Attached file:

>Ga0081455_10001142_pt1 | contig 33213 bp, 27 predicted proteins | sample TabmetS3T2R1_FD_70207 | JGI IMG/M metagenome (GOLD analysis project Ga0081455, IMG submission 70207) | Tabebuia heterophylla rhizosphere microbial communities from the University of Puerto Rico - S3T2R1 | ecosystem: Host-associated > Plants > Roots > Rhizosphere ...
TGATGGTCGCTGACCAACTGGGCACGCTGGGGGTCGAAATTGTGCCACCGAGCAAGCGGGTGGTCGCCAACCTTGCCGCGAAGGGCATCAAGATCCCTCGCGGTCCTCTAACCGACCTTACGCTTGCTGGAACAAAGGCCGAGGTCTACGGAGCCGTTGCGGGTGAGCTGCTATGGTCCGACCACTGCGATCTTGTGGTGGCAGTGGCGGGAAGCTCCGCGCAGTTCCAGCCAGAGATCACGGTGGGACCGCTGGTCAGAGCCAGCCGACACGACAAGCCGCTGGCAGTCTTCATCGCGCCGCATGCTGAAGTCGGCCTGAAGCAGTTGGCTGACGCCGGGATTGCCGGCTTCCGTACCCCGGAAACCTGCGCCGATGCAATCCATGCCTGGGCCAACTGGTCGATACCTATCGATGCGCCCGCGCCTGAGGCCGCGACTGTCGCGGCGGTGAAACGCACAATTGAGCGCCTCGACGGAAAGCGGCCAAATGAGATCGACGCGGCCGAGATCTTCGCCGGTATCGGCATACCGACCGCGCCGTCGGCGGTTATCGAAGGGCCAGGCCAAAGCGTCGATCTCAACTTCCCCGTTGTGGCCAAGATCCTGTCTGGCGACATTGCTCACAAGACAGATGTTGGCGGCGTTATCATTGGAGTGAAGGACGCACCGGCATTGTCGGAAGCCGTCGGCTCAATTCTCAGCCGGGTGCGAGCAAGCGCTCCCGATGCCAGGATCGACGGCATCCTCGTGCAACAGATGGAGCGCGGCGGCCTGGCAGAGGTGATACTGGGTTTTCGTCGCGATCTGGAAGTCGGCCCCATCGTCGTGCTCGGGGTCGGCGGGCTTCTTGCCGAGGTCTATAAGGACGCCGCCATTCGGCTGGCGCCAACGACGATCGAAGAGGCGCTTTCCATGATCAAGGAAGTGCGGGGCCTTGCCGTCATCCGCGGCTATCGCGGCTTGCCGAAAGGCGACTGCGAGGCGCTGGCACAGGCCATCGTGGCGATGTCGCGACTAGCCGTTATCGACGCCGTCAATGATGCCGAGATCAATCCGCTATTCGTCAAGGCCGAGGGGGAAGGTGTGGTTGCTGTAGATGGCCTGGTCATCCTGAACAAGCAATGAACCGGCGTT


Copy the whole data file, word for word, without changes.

>Ga0081455_10001142_pt1 | contig 33213 bp, 27 predicted proteins | sample TabmetS3T2R1_FD_70207 | JGI IMG/M metagenome (GOLD analysis project Ga0081455, IMG submission 70207) | Tabebuia heterophylla rhizosphere microbial communities from the University of Puerto Rico - S3T2R1 | ecosystem: Host-associated > Plants > Roots > Rhizosphere ...
TGATGGTCGCTGACCAACTGGGCACGCTGGGGGTCGAAATTGTGCCACCGAGCAAGCGGGTGGTCGCCAACCTTGCCGCGAAGGGCATCAAGATCCCTCGCGGTCCTCTAACCGACCTTACGCTTGCTGGAACAAAGGCCGAGGTCTACGGAGCCGTTGCGGGTGAGCTGCTATGGTCCGACCACTGCGATCTTGTGGTGGCAGTGGCGGGAAGCTCCGCGCAGTTCCAGCCAGAGATCACGGTGGGACCGCTGGTCAGAGCCAGCCGACACGACAAGCCGCTGGCAGTCTTCATCGCGCCGCATGCTGAAGTCGGCCTGAAGCAGTTGGCTGACGCCGGGATTGCCGGCTTCCGTACCCCGGAAACCTGCGCCGATGCAATCCATGCCTGGGCCAACTGGTCGATACCTATCGATGCGCCCGCGCCTGAGGCCGCGACTGTCGCGGCGGTGAAACGCACAATTGAGCGCCTCGACGGAAAGCGGCCAAATGAGATCGACGCGGCCGAGATCTTCGCCGGTATCGGCATACCGACCGCGCCGTCGGCGGTTATCGAAGGGCCAGGCCAAAGCGTCGATCTCAACTTCCCCGTTGTGGCCAAGATCCTGTCTGGCGACATTGCTCACAAGACAGATGTTGGCGGCGTTATCATTGGAGTGAAGGACGCACCGGCATTGTCGGAAGCCGTCGGCTCAATTCTCAGCCGGGTGCGAGCAAGCGCTCCCGATGCCAGGATCGACGGCATCCTCGTGCAACAGATGGAGCGCGGCGGCCTGGCAGAGGTGATACTGGGTTTTCGTCGCGATCTGGAAGTCGGCCCCATCGTCGTGCTCGGGGTCGGCGGGCTTCTTGCCGAGGTCTATAAGGACGCCGCCATTCGGCTGGCGCCAACGACGATCGAAGAGGCGCTTTCCATGATCAAGGAAGTGCGGGGCCTTGCCGTCATCCGCGGCTATCGCGGCTTGCCGAAAGGCGACTGCGAGGCGCTGGCACAGGCCATCGTGGCGATGTCGCGACTAGCCGTTATCGACGCCGTCAATGATGCCGAGATCAATCCGCTATTCGTCAAGGCCGAGGGGGAAGGTGTGGTTGCTGTAGATGGCCTGGTCATCCTGAACAAGCAATGAACCGGCGTT